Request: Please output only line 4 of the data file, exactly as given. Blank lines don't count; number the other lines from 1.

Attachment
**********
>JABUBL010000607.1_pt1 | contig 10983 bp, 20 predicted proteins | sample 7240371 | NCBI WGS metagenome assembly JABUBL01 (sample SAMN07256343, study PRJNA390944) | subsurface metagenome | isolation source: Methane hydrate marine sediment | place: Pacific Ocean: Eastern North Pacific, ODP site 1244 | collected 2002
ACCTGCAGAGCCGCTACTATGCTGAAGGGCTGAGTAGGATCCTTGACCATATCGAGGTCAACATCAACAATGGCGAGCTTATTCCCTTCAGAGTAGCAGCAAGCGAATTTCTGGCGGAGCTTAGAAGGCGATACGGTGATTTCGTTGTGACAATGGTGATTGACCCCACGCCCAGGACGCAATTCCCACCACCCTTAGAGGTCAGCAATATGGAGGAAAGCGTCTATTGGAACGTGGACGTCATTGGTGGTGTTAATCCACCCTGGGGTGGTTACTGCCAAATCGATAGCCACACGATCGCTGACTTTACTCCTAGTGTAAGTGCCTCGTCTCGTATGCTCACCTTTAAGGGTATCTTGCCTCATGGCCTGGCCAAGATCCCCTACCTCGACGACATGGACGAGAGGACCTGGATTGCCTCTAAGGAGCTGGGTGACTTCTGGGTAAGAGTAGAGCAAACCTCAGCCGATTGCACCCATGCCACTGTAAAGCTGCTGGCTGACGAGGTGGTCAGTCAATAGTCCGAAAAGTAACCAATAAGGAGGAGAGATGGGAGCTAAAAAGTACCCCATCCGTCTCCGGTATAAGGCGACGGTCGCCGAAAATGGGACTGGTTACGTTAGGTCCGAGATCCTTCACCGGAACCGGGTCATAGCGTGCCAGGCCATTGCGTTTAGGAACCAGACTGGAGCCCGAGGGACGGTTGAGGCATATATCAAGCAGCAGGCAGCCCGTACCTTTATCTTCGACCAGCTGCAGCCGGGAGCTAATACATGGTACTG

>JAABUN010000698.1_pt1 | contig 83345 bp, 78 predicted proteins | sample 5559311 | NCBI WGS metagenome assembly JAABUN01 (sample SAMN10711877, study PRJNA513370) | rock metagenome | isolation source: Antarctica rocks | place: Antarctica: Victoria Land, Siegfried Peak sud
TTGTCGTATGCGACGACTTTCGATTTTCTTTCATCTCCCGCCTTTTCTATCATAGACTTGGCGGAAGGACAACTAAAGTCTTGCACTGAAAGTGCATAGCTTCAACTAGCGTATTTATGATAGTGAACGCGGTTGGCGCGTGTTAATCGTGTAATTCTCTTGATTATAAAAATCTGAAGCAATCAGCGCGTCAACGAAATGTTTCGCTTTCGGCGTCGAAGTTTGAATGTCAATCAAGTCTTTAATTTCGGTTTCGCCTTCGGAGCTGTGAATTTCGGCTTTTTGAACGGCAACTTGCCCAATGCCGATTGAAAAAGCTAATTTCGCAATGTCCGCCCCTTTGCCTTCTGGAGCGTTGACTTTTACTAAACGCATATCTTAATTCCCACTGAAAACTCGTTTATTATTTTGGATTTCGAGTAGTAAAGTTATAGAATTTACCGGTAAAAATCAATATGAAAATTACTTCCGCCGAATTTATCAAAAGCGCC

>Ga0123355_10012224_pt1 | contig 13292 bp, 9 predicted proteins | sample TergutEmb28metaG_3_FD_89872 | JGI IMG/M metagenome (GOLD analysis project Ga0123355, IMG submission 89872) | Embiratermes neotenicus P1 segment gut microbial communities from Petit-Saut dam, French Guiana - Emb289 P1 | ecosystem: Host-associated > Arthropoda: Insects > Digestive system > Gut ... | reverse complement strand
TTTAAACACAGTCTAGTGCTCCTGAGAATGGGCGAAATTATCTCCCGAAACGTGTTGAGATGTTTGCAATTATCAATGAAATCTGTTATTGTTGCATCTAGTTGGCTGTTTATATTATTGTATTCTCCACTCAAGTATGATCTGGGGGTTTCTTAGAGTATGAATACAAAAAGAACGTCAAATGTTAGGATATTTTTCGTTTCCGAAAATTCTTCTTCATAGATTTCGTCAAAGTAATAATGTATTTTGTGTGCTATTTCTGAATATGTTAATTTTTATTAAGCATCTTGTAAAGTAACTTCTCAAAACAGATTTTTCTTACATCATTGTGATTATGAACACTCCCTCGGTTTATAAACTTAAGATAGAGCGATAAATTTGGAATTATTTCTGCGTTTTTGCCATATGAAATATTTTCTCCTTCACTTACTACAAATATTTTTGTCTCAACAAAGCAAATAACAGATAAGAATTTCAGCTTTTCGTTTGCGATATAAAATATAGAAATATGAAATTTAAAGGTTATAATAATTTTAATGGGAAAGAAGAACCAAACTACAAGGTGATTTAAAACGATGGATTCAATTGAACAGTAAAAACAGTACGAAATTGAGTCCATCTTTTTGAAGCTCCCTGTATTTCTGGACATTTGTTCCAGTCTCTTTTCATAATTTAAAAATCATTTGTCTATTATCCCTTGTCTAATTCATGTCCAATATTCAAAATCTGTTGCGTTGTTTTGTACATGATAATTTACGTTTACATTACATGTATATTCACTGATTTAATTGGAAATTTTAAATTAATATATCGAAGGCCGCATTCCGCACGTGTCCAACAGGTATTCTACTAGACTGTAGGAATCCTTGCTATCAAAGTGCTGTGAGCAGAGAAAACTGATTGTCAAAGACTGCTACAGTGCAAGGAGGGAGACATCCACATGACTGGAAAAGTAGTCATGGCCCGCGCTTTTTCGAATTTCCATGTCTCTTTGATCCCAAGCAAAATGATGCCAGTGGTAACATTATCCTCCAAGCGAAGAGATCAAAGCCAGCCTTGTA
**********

TTGTCGTATGCGACGACTTTCGATTTTCTTTCATCTCCCGCCTTTTCTATCATAGACTTGGCGGAAGGACAACTAAAGTCTTGCACTGAAAGTGCATAGCTTCAACTAGCGTATTTATGATAGTGAACGCGGTTGGCGCGTGTTAATCGTGTAATTCTCTTGATTATAAAAATCTGAAGCAATCAGCGCGTCAACGAAATGTTTCGCTTTCGGCGTCGAAGTTTGAATGTCAATCAAGTCTTTAATTTCGGTTTCGCCTTCGGAGCTGTGAATTTCGGCTTTTTGAACGGCAACTTGCCCAATGCCGATTGAAAAAGCTAATTTCGCAATGTCCGCCCCTTTGCCTTCTGGAGCGTTGACTTTTACTAAACGCATATCTTAATTCCCACTGAAAACTCGTTTATTATTTTGGATTTCGAGTAGTAAAGTTATAGAATTTACCGGTAAAAATCAATATGAAAATTACTTCCGCCGAATTTATCAAAAGCGCC